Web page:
Twenty-one million Americans are in the grip of addiction, fighting for control of their lives in a battle that often leads to poverty, incarceration and in some cases, death.

And yet, roughly 10 percent seek treatment for their dependency. Forty to 60 percent of that population will relapse during the recovery process, leading again to a lack of independence.

At Goodwill, we aim to support individuals who have been under the control of addiction with our many programs and services designed to partner with local recovery facilities and reintegrate individuals with histories of addiction and/or incarceration back into the workforce.

These services help individuals like Demontez Campbell, a now 32-year-old Louisville native who began to fall into a cycle of addiction and incarceration in 2010.

“I didn’t know any other life except the one I was living,” he said. “I was in the grips of addiction, which put me in the grips of incarceration, so it was a vicious cycle. I got tired of living that life and decided to do something better.”

After spending most of the decade in jail or on the streets, Demontez, behind his faith, a strong family support system and other support groups, began fighting his addiction and was intent to remain on the path to self-sufficiency. During his recovery, though, he was faced with another challenge: gaining the skills necessary to find reliable employment.

That led him to the Power of Work program, which is operated by Goodwill, administered by KentuckianaWorks and funded by the Kentucky Cabinet for Health and Family Services, and his career coach, Amanda Smith, in March of 2019. He enrolled in our Soft Skills Academy and months later completed the Reintegrating Individuals Successfully Every Day (RISE) program, which provided “information about computers, basic ethics stuff – just how to work a job,” he said. He also earned a computer and a stipend, which he said helped even more. He graduated with his mother and daughter in attendance.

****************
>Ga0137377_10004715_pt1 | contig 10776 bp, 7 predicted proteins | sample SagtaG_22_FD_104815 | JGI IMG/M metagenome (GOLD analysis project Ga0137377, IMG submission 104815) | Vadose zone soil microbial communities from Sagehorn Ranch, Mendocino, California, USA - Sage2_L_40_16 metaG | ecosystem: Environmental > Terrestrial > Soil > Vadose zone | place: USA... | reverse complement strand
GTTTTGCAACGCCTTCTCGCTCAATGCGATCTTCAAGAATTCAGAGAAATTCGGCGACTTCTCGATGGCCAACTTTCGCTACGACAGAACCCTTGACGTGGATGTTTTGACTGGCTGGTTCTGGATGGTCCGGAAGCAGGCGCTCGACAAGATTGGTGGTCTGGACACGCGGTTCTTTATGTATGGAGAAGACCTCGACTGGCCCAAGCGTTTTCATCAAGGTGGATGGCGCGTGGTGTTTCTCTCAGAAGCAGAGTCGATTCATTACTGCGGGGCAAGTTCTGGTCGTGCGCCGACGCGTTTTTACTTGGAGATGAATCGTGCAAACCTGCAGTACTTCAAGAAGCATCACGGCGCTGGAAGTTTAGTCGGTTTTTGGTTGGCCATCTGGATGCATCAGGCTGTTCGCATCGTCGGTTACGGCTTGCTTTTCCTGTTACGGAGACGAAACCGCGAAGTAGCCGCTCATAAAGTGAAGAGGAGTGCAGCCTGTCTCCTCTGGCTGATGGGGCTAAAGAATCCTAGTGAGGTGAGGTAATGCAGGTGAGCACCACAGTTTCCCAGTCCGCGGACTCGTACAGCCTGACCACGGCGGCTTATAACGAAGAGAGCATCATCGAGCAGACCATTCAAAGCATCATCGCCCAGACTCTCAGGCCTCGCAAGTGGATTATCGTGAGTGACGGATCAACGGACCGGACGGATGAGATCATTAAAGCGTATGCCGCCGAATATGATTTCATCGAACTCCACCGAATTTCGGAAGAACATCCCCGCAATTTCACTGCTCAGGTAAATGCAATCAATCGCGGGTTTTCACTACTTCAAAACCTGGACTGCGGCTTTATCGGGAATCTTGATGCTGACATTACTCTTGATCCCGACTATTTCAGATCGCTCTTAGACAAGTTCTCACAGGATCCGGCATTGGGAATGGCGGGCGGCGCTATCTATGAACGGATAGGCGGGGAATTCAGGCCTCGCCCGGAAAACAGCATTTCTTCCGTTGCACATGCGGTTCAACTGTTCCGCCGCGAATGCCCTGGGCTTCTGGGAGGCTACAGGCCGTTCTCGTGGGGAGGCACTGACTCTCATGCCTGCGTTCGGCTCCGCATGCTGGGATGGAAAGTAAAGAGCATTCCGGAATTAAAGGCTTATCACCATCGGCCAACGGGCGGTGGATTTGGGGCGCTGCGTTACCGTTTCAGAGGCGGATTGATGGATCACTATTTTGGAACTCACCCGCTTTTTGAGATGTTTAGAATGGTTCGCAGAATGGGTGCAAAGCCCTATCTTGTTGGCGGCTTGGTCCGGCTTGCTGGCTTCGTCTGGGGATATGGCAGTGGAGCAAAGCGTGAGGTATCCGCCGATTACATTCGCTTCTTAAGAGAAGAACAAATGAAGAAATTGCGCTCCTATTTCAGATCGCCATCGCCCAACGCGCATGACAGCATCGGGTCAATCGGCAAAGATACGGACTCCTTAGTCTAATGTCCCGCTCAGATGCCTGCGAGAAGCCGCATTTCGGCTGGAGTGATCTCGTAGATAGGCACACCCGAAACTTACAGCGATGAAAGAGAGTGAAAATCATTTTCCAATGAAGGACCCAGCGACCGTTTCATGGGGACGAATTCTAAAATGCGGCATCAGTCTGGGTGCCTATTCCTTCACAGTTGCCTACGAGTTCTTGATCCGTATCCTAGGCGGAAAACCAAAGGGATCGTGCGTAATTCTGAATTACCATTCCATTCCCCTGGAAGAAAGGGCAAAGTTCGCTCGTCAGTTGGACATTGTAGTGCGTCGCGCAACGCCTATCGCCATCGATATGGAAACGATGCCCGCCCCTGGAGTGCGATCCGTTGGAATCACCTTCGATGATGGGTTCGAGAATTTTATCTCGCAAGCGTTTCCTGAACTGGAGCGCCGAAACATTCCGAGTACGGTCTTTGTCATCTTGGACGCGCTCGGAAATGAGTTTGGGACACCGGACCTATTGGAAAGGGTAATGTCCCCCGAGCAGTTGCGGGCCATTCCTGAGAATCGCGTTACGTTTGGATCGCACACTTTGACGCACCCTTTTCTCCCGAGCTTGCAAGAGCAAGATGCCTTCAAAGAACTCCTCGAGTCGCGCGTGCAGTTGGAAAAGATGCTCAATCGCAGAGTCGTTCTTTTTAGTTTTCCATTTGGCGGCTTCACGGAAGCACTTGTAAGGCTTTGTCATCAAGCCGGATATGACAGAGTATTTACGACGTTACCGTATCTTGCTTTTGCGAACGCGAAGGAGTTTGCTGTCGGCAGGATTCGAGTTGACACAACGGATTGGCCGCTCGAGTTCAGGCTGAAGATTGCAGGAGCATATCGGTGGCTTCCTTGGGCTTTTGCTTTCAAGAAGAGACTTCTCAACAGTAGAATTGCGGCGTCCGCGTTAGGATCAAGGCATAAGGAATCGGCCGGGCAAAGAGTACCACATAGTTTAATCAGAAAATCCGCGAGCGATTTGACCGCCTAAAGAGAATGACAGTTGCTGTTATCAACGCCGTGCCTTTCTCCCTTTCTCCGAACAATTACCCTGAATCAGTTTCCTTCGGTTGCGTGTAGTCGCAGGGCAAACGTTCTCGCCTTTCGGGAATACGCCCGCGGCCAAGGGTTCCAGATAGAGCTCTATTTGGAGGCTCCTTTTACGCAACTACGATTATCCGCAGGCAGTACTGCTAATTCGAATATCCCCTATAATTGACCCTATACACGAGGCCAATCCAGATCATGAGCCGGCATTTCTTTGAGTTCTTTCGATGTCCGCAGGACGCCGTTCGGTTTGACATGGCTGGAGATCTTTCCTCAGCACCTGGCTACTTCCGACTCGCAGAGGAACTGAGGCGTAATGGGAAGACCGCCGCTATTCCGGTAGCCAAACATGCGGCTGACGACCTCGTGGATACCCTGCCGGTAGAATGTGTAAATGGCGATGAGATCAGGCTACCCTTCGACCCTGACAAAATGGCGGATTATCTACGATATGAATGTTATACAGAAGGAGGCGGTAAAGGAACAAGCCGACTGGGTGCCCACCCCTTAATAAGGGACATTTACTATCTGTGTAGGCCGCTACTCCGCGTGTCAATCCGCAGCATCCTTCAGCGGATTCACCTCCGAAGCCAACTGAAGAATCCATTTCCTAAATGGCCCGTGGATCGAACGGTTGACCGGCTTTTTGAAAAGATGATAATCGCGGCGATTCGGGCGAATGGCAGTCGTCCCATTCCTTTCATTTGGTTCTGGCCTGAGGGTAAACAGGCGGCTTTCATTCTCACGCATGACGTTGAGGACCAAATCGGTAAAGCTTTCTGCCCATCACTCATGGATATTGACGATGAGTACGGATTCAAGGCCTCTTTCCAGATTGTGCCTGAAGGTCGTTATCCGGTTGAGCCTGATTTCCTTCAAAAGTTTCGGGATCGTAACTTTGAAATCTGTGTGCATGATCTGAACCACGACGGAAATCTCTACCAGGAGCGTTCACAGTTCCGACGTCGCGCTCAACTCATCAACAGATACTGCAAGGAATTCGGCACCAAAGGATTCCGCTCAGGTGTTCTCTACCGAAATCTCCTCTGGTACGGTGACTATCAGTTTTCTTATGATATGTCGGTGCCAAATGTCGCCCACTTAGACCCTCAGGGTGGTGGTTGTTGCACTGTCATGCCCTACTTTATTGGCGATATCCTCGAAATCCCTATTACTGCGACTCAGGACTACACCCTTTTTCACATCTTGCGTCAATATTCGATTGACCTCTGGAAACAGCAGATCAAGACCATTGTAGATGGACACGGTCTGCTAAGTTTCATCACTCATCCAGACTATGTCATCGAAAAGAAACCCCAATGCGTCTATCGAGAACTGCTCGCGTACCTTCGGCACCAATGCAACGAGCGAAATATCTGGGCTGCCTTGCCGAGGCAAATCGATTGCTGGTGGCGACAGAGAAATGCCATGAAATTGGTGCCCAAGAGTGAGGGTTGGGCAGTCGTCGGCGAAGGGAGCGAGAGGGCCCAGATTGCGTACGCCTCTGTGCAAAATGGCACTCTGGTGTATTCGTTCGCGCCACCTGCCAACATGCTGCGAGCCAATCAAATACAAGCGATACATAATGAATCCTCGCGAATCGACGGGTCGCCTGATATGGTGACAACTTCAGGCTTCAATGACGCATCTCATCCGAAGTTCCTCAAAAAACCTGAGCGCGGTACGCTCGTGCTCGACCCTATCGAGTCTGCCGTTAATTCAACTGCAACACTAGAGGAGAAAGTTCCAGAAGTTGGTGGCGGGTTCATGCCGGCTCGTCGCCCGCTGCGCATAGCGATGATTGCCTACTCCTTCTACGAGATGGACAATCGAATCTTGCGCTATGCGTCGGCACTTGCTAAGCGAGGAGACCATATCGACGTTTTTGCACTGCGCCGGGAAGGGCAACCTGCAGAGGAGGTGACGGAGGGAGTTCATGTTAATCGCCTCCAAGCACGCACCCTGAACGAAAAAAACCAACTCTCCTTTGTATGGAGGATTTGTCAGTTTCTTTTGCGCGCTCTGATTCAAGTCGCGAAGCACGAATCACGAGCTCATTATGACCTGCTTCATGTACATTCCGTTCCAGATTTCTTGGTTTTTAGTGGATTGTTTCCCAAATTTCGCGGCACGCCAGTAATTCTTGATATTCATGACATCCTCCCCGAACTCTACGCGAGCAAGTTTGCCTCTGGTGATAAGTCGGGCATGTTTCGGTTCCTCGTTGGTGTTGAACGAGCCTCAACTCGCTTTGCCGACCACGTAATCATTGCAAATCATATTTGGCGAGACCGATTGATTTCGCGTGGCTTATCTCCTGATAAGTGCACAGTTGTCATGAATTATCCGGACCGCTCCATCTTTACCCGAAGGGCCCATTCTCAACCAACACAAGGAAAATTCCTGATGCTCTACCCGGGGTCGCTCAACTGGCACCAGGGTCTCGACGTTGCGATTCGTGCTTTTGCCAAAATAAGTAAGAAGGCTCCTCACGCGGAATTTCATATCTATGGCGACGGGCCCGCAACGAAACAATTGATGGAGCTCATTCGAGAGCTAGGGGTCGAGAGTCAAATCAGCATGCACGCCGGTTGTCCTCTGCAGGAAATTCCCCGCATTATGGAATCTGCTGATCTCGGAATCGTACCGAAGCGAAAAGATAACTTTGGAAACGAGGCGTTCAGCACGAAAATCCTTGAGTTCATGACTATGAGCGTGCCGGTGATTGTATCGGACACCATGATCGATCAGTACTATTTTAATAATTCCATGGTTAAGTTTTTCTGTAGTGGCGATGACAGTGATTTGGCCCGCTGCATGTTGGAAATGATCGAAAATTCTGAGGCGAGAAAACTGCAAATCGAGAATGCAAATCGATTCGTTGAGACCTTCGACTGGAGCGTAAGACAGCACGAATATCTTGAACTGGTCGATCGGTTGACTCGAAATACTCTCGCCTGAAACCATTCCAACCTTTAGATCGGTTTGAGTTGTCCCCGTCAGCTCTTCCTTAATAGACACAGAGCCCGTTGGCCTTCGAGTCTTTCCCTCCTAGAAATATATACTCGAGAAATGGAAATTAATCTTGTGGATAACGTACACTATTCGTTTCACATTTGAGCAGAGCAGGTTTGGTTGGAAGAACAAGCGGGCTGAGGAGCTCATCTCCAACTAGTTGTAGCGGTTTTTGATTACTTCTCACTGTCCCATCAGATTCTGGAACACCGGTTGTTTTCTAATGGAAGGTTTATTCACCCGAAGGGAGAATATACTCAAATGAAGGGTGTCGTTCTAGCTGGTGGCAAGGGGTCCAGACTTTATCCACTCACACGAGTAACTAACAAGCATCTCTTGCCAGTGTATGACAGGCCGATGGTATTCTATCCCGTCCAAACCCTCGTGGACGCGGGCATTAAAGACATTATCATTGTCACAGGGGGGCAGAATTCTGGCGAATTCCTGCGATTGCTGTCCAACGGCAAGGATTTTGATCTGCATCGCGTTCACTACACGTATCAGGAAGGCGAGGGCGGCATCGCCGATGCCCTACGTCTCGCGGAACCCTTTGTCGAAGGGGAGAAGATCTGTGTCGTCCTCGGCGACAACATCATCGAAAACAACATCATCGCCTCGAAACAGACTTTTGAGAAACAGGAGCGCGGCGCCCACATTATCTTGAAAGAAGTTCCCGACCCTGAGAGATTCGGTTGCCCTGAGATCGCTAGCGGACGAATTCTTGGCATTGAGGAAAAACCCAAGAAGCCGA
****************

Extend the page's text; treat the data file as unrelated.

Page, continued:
Demontez then began a job at Kellogg’s making more than $16 per hour before an even better opportunity with NTC Traffic Control presented itself. After being mentored, he found what Amanda labeled his “true calling” and accepted a position as a peer counselor for Seven Counties.

“Throughout this whole journey, Demontez stayed in constant contact with me,” Amanda said. “He would even call when he had downfalls and we would talk through them. He is a great dad and wonderful son to his mother, and now all of his hard work is paying off.”

He was approved for his own housing in February and has since moved in, with his daughter. He continues to be active within his support groups. He’s winning his battle, and he said his personal belief is what got him to this point.

“Just the belief that I could, the belief that there was more in me,” he said. “I felt like my life wasn’t meant for using drugs and possibly facing death and more jail time. I had a solid faith within myself that I could do it – that I could do something positive.”

Learn more about Power of Work and RISE by visiting